Summary and Conclusion

This post was born out of an experiment to see if anything interesting and novel could be discovered simply by tracing the history of object-oriented programming. We’ve only taken a brief and incredibly provisional look. What began as a historical outline shifted after a double-sense was found in the meanings assigned to the word object. The intrinsic definition ultimately wins out as it alone holds the promise of automating software development and making large software projects more understandable to the layman by using classical representative, hierarchical models of abstraction. This and similar advancements on the hardware and OS side lead to an explosion in the presence of computers within organizations. As software becomes more fundamental to organizations it comes to embody major aspects of the material conditions of these businesses as they must be codified in order to be converted into software. This puts software in contact with the material and social tensions of organizations and societies. This contact has the byproduct of allowing the quality of software to serve as a measure of dysfunction within an organization. Software is particularly sensitive to the internal contradictions and dysfunctions within businesses. If an organization cannot develop stable software then it must be incredibly disorganized internally. As this sensitivity is recognized and code bases continue growing in size there is a consonant emergence of software consultancies to develop RAD tools as well as diagnose and prescribe organizational fixes.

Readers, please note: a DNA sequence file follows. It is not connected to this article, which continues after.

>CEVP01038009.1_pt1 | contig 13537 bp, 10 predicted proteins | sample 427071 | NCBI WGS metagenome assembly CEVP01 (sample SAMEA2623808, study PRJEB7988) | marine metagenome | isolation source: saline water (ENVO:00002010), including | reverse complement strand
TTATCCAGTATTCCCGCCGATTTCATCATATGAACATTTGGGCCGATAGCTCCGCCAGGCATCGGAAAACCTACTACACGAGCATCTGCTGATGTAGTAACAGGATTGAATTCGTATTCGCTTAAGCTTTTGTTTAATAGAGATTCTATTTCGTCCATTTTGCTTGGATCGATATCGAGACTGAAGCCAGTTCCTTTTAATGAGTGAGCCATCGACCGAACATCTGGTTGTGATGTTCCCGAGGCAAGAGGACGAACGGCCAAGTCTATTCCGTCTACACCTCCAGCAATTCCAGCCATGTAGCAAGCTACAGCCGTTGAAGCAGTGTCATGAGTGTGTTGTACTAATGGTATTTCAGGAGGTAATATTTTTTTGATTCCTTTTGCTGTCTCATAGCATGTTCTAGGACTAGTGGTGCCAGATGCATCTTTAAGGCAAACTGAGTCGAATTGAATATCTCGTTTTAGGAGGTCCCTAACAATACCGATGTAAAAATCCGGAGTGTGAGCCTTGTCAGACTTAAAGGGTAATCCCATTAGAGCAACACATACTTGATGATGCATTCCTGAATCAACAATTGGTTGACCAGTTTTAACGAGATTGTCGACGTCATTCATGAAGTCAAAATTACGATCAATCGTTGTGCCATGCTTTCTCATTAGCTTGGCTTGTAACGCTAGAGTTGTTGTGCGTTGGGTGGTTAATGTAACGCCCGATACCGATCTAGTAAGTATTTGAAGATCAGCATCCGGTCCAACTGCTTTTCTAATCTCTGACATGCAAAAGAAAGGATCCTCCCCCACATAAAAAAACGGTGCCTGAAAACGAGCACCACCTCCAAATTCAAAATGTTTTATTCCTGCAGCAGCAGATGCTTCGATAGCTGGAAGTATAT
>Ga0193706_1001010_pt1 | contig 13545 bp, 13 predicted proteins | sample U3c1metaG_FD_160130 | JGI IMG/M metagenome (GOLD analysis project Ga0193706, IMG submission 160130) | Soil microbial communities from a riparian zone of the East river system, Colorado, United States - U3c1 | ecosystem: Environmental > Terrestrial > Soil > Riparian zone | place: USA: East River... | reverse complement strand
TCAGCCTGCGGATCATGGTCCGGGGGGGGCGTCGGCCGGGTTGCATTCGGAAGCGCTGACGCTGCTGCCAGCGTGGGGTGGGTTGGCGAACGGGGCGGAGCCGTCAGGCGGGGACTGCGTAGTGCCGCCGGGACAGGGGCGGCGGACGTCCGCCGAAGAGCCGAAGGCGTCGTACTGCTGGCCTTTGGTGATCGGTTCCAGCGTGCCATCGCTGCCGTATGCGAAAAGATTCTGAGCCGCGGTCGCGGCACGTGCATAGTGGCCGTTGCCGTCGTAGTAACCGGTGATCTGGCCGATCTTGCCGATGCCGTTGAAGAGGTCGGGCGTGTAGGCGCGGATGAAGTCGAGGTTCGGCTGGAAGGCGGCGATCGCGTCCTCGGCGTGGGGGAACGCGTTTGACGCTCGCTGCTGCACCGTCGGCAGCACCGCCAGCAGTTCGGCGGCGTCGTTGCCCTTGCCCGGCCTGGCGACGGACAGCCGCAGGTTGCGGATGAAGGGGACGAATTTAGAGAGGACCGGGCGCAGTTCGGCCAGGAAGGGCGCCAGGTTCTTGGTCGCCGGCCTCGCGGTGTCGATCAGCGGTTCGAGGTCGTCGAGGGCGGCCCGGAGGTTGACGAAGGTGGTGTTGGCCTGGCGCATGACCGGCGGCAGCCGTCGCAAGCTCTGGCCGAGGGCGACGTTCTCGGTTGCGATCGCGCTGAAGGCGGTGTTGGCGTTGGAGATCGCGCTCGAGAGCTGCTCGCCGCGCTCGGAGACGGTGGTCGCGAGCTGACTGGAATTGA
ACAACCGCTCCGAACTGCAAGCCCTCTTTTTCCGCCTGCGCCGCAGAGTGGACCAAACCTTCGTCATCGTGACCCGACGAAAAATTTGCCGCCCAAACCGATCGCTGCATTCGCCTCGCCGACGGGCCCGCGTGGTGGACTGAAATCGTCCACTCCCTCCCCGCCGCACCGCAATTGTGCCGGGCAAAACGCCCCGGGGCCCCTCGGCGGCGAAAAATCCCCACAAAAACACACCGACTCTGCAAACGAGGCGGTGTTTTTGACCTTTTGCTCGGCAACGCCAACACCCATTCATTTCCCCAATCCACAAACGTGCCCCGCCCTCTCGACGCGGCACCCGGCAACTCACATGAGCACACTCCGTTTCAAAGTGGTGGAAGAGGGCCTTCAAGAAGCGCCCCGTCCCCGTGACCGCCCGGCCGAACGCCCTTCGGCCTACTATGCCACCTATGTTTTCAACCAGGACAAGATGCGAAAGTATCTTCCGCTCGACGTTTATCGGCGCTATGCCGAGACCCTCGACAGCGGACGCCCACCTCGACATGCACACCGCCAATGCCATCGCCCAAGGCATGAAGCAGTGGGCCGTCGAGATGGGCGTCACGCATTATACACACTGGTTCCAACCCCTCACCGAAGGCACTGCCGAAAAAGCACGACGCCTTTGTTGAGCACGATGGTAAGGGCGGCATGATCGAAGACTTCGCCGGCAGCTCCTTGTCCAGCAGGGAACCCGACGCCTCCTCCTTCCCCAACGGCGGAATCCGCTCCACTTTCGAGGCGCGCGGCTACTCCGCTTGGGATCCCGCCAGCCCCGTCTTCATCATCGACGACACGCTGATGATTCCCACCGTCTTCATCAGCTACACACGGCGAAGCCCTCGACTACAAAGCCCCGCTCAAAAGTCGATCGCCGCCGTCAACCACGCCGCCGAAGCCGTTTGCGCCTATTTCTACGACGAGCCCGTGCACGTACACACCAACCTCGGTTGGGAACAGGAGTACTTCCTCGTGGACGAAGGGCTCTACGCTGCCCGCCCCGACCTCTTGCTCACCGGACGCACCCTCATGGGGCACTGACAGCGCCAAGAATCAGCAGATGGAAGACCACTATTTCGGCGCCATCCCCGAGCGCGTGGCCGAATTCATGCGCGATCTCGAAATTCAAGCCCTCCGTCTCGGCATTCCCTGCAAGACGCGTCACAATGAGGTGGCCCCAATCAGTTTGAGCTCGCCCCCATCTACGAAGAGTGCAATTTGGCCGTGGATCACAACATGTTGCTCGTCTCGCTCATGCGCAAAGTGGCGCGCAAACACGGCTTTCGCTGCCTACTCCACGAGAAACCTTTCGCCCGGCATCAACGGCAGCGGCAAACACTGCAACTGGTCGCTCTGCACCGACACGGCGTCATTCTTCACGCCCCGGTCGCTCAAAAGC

I basically stopped when it appeared the article could continue growing forever. What would naturally follow is a history of the failures/successes of RAD tools and the progression towards modern software development techniques. In order to get a clearer picture of these progressions and perhaps a better understanding a more in-depth view of the discussions within software communities about their perceived difficulties is needed. In addition there is much overlap between software and philosophy as regards appropriate systems for organizing encounters with the material and social world. These and more could provide fruitful directions for future software historiographies.